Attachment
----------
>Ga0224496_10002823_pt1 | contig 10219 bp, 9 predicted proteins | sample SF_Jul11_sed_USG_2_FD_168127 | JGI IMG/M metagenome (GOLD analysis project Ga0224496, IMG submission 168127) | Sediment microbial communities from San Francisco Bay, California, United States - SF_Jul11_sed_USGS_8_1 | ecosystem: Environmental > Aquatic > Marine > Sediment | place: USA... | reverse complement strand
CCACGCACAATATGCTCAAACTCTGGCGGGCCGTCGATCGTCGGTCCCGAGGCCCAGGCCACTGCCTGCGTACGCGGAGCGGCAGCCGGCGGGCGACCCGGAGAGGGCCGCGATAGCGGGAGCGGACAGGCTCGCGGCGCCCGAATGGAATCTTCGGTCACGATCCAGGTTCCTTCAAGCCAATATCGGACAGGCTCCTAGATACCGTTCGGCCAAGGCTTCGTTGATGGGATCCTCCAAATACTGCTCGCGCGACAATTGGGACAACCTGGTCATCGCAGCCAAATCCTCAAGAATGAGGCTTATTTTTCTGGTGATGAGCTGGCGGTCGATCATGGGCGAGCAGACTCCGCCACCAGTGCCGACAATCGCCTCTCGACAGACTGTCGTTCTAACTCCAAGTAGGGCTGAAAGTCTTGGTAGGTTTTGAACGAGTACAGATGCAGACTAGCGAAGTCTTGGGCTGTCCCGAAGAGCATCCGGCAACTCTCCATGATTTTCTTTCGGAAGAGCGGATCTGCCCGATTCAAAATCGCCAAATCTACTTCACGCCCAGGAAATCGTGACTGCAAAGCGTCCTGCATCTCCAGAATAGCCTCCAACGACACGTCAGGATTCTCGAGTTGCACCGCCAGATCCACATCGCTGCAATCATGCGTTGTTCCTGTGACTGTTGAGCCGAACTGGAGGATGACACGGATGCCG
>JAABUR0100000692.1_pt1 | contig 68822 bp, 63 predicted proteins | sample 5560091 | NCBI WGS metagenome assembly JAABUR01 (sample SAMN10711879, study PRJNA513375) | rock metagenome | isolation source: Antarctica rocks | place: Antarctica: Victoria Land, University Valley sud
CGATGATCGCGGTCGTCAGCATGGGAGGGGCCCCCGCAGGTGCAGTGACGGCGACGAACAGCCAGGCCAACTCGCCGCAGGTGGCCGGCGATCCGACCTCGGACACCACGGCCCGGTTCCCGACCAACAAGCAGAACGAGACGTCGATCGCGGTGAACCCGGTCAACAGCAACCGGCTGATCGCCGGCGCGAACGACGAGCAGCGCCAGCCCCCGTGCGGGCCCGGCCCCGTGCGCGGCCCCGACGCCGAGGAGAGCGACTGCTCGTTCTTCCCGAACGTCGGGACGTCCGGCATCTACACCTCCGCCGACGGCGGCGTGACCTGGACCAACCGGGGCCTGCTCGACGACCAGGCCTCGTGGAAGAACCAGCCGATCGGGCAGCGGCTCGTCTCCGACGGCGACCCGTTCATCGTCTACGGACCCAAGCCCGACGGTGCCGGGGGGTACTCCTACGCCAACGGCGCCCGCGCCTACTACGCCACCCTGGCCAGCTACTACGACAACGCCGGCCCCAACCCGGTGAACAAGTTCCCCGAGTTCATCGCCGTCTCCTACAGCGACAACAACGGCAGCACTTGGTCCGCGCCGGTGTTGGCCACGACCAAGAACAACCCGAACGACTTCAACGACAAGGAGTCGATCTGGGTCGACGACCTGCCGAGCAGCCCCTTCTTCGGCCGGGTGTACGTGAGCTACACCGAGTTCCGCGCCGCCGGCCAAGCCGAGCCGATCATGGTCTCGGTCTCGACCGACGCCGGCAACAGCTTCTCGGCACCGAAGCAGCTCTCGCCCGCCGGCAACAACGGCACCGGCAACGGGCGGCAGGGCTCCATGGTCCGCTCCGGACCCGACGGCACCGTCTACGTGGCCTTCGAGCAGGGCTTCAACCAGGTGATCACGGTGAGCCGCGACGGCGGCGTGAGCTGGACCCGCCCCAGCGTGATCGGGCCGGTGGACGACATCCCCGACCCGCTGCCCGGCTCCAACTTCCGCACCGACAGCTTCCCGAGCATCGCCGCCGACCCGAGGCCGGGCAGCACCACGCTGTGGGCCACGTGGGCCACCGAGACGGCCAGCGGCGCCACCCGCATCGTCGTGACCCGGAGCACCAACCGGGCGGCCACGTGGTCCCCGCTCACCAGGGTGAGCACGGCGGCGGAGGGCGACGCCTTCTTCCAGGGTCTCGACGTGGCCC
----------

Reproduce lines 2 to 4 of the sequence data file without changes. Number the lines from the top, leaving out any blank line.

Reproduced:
CCACGCACAATATGCTCAAACTCTGGCGGGCCGTCGATCGTCGGTCCCGAGGCCCAGGCCACTGCCTGCGTACGCGGAGCGGCAGCCGGCGGGCGACCCGGAGAGGGCCGCGATAGCGGGAGCGGACAGGCTCGCGGCGCCCGAATGGAATCTTCGGTCACGATCCAGGTTCCTTCAAGCCAATATCGGACAGGCTCCTAGATACCGTTCGGCCAAGGCTTCGTTGATGGGATCCTCCAAATACTGCTCGCGCGACAATTGGGACAACCTGGTCATCGCAGCCAAATCCTCAAGAATGAGGCTTATTTTTCTGGTGATGAGCTGGCGGTCGATCATGGGCGAGCAGACTCCGCCACCAGTGCCGACAATCGCCTCTCGACAGACTGTCGTTCTAACTCCAAGTAGGGCTGAAAGTCTTGGTAGGTTTTGAACGAGTACAGATGCAGACTAGCGAAGTCTTGGGCTGTCCCGAAGAGCATCCGGCAACTCTCCATGATTTTCTTTCGGAAGAGCGGATCTGCCCGATTCAAAATCGCCAAATCTACTTCACGCCCAGGAAATCGTGACTGCAAAGCGTCCTGCATCTCCAGAATAGCCTCCAACGACACGTCAGGATTCTCGAGTTGCACCGCCAGATCCACATCGCTGCAATCATGCGTTGTTCCTGTGACTGTTGAGCCGAACTGGAGGATGACACGGATGCCG
>JAABUR0100000692.1_pt1 | contig 68822 bp, 63 predicted proteins | sample 5560091 | NCBI WGS metagenome assembly JAABUR01 (sample SAMN10711879, study PRJNA513375) | rock metagenome | isolation source: Antarctica rocks | place: Antarctica: Victoria Land, University Valley sud
CGATGATCGCGGTCGTCAGCATGGGAGGGGCCCCCGCAGGTGCAGTGACGGCGACGAACAGCCAGGCCAACTCGCCGCAGGTGGCCGGCGATCCGACCTCGGACACCACGGCCCGGTTCCCGACCAACAAGCAGAACGAGACGTCGATCGCGGTGAACCCGGTCAACAGCAACCGGCTGATCGCCGGCGCGAACGACGAGCAGCGCCAGCCCCCGTGCGGGCCCGGCCCCGTGCGCGGCCCCGACGCCGAGGAGAGCGACTGCTCGTTCTTCCCGAACGTCGGGACGTCCGGCATCTACACCTCCGCCGACGGCGGCGTGACCTGGACCAACCGGGGCCTGCTCGACGACCAGGCCTCGTGGAAGAACCAGCCGATCGGGCAGCGGCTCGTCTCCGACGGCGACCCGTTCATCGTCTACGGACCCAAGCCCGACGGTGCCGGGGGGTACTCCTACGCCAACGGCGCCCGCGCCTACTACGCCACCCTGGCCAGCTACTACGACAACGCCGGCCCCAACCCGGTGAACAAGTTCCCCGAGTTCATCGCCGTCTCCTACAGCGACAACAACGGCAGCACTTGGTCCGCGCCGGTGTTGGCCACGACCAAGAACAACCCGAACGACTTCAACGACAAGGAGTCGATCTGGGTCGACGACCTGCCGAGCAGCCCCTTCTTCGGCCGGGTGTACGTGAGCTACACCGAGTTCCGCGCCGCCGGCCAAGCCGAGCCGATCATGGTCTCGGTCTCGACCGACGCCGGCAACAGCTTCTCGGCACCGAAGCAGCTCTCGCCCGCCGGCAACAACGGCACCGGCAACGGGCGGCAGGGCTCCATGGTCCGCTCCGGACCCGACGGCACCGTCTACGTGGCCTTCGAGCAGGGCTTCAACCAGGTGATCACGGTGAGCCGCGACGGCGGCGTGAGCTGGACCCGCCCCAGCGTGATCGGGCCGGTGGACGACATCCCCGACCCGCTGCCCGGCTCCAACTTCCGCACCGACAGCTTCCCGAGCATCGCCGCCGACCCGAGGCCGGGCAGCACCACGCTGTGGGCCACGTGGGCCACCGAGACGGCCAGCGGCGCCACCCGCATCGTCGTGACCCGGAGCACCAACCGGGCGGCCACGTGGTCCCCGCTCACCAGGGTGAGCACGGCGGCGGAGGGCGACGCCTTCTTCCAGGGTCTCGACGTGGCCC